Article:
Crocodile Rock {Simplicity 8342 hack}

webDSC_5315

The way I see it, there are two types of sewists (I’m not typing sewers, that’s where the ninja turtles live – damn English language), those who carefully plan each sew, keep lists, make sure they have everything they need, make a toile or two, hand baste zips, hand sew hems, follow instructions and generally just win at life through being patient and organised. Then there’s me. I would really like to be the former, but I fall into the ‘just do it’ category. Or as my mother likes to say, ‘you’re like a bull at a gate!’. It’s true. Sometimes this is a good thing, sometimes it bites me on the butt.

(This whole paragraph is particularly relevant to me this morning, as I’ve just asked for fitting advice in a FB group for something unrelated to this post and received the old ‘you must make a toile from unbleached muslin and make one change at a time!’. So sorry, Karen. I’d like to try harder but I won’t. Pretend this cool print is my unbleached muslin, just use your imagination).

8342

But I digress. Have you seen Simplicity 8342 i n your travels? Same. I actually bought it as soon as it came out because I loved the top so much and then ignored it for a while because even though I love the style, I don’t usually show so much arm and chest. I know. It’s a bit weird, but I’m working on it. But when does one show more arm and chest? At the beach! And you know I do love making swimmers. Could that top portion be used on my regular swimmers pattern? I think so!

webDSC_1282

Here is a reminder of the swimmers I have made many times. The top portion was traced from a RTW bikini top, the bottom portion is Megan Nielsen’s Rowan bodysuit because the fit is ideal for me. I love them. I wore this style a lot last summer.

webDSC_5367

So what happened next? OMG you guys, I made a toile (cop it, Brenda). Although not from unbleached muslin, but from some crappy old green jersey I’ve had stashed away for ages. My measurements put me into the 18, but knowing the Big 4s approach to ease (even with knits), I cut the 14. It’s a really quick sew and because of the way it’s pieced, you can use larger scrap pieces. Surprise, surprise, it was too big. Definitely too big for swimmers anyway, those things need to stay close to the body. I ended up comparing my Rowan pattern pieces to the S8342 upper bodice pieces and they lined up at the size 10 line. So that’s what I cut.

webDSC_5319

I used this spandex panel from Pitt Trading, which I love – but I’ve ended up with that line down the centre front because of the way it’s printed. Not a big deal. I went with fabric I liked (in case it worked out) but wasn’t too attached to (in case it didn’t). That is my approach to muslins in a nutshell.

webDSC_5320

The top part is self lined because the wrong side of the ties show when it’s worn, but I also added a layer of power mesh in between for extra support and tie strength. The construction method was a bit different to enclose everything, but the way it’s done on S8342 is a bit home ecky for me. There’s elastic in the seam allowance under the arms, as well as in the straps. I figured two layers of spandex plus power mesh would be enough for the neckline, but I think next time I’ll add the elastic so I’m not stretching the fabric out so much. The rest of the body is lined with white swim lining and I finished the legs with bands.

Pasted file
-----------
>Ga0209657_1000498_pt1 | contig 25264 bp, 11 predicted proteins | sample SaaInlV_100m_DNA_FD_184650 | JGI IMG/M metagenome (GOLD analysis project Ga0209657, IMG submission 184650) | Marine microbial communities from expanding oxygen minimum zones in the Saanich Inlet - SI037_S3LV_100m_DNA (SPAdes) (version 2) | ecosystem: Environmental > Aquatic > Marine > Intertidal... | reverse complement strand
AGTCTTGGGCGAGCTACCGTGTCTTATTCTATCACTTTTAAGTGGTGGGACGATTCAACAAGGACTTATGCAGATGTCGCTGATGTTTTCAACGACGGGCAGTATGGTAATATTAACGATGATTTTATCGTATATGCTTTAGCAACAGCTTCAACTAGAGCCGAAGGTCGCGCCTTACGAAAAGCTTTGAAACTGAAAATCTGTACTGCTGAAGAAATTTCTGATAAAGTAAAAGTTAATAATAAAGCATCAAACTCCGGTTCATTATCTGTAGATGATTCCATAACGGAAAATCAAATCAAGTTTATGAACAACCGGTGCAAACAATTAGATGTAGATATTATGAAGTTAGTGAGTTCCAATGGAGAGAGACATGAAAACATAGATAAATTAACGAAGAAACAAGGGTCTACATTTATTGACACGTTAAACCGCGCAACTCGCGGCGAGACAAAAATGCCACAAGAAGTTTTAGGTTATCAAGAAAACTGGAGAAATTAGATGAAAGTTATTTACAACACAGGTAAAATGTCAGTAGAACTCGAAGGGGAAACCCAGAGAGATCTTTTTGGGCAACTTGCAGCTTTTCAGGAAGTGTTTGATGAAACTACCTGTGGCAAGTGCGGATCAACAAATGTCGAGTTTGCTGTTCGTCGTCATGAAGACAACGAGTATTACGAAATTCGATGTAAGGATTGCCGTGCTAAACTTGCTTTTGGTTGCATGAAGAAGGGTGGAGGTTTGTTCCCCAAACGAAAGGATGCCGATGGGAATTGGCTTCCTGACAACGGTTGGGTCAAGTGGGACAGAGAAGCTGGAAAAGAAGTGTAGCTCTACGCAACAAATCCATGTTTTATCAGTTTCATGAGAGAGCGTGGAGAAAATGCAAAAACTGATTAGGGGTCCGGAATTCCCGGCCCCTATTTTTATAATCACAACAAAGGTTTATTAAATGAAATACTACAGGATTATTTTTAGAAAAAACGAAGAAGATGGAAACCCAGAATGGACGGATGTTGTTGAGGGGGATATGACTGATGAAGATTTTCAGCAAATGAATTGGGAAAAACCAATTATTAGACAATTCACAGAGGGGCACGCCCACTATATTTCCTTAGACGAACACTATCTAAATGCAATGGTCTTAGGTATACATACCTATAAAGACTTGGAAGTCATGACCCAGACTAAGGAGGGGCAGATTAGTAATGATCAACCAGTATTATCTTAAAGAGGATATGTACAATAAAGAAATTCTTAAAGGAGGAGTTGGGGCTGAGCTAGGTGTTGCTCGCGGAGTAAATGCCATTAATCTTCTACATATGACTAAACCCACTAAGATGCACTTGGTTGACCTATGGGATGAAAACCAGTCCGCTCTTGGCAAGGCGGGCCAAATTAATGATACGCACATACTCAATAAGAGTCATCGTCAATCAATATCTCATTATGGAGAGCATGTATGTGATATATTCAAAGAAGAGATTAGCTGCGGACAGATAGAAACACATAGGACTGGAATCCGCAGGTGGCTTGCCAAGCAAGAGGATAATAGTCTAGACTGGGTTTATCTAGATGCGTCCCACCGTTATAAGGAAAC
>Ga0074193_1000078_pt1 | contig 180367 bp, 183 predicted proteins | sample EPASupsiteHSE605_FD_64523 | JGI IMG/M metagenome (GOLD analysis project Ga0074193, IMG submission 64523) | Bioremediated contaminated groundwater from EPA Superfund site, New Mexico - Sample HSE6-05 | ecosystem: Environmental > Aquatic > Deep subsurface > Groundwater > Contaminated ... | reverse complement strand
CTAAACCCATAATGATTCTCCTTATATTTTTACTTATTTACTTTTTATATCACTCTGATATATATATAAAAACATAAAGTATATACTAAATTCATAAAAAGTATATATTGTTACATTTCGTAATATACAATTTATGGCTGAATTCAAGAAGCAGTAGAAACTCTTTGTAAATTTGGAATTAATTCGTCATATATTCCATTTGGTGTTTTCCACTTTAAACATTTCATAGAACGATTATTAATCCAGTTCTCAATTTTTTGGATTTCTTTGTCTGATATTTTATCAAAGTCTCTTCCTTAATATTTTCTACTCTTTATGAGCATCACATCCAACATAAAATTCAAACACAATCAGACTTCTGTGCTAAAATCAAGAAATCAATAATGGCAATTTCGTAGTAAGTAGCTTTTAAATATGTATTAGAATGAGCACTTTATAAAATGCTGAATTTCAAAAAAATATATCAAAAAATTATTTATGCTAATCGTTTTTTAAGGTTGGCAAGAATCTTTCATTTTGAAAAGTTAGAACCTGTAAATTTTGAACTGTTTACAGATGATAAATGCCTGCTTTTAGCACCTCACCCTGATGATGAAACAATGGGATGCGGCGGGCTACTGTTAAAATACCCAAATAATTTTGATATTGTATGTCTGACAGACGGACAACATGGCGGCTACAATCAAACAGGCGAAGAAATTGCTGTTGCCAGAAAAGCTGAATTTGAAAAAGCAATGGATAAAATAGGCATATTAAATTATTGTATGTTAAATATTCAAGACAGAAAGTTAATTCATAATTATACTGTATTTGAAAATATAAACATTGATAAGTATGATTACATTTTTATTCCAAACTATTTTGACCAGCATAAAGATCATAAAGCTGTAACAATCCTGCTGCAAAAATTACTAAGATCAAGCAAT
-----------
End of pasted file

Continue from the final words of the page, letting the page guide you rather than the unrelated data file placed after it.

webDSC_5316

Easy.

webDSC_5328webDSC_5333

I didn’t use rings and sliders on these straps because I didn’t have any wide enough. I found when taking these photos that they felt kind of long, so I’ve taken them up since.

webDSC_5317

webDSC_5360

The ties ended up quite bulky, so I think I’ll make them a bit narrower next time.

webDSC_5339

webDSC_5375

All in all, not a bad wearable toile though! Now I’m wondering if I can add a band to the bottom and wear it as a bikini top too. So many options…

 

 

Advertisements

Knocking Off Ready To Wear Again {Patterns For Pirates Peg Legs}

webDSC_8870

I apologise in advance, because this is one of the most boring blog posts you’ll ever get from me. It’s about black leggings. I’m not really selling it, am I?

webDSC_8854

(From left to right: Cotton On leggings, Clio plush leggings, cheapy ebay Pegs made by me and wool blend Pegs made by me).

I read something recently where someone described sewing basics as ‘less icing, more cake’. That really resonated. When I started, all I wanted to sew were all the pretty dresses (and I still do), but there’s a lot to be said for owning damn comfortable basics.

webDSC_8856

Winter in my part of the world is pretty mild, so I can get away with wearing dresses and skirts as long as I wear tights, boots and a cardi. Fleece lined leggings are my favourites and get a lot of wear (look at that pair second from the left!). I’ve noticed them start appearing in shops in the form of active wear too and what can I say? It’s love. And since my resolution this year was to avoid buying things I can sew, I went on a mission to find fleece back spandex. Which means I asked a sewing FB group. And they delivered.

webDSC_8857

(Spenno wool blend).

The first recommended was an insanely cheap ($5/m!) nylon blend from ebay. I must admit, I had my doubts. When it arrived, it looked much the same as the fabric the Clio leggings are made from. Plush back with a definite nylon looking outer, with a bit of a sheen. Not bad though, especially for the price. I was pleasantly surprised.

webDSC_8872

(Cheapy fabric).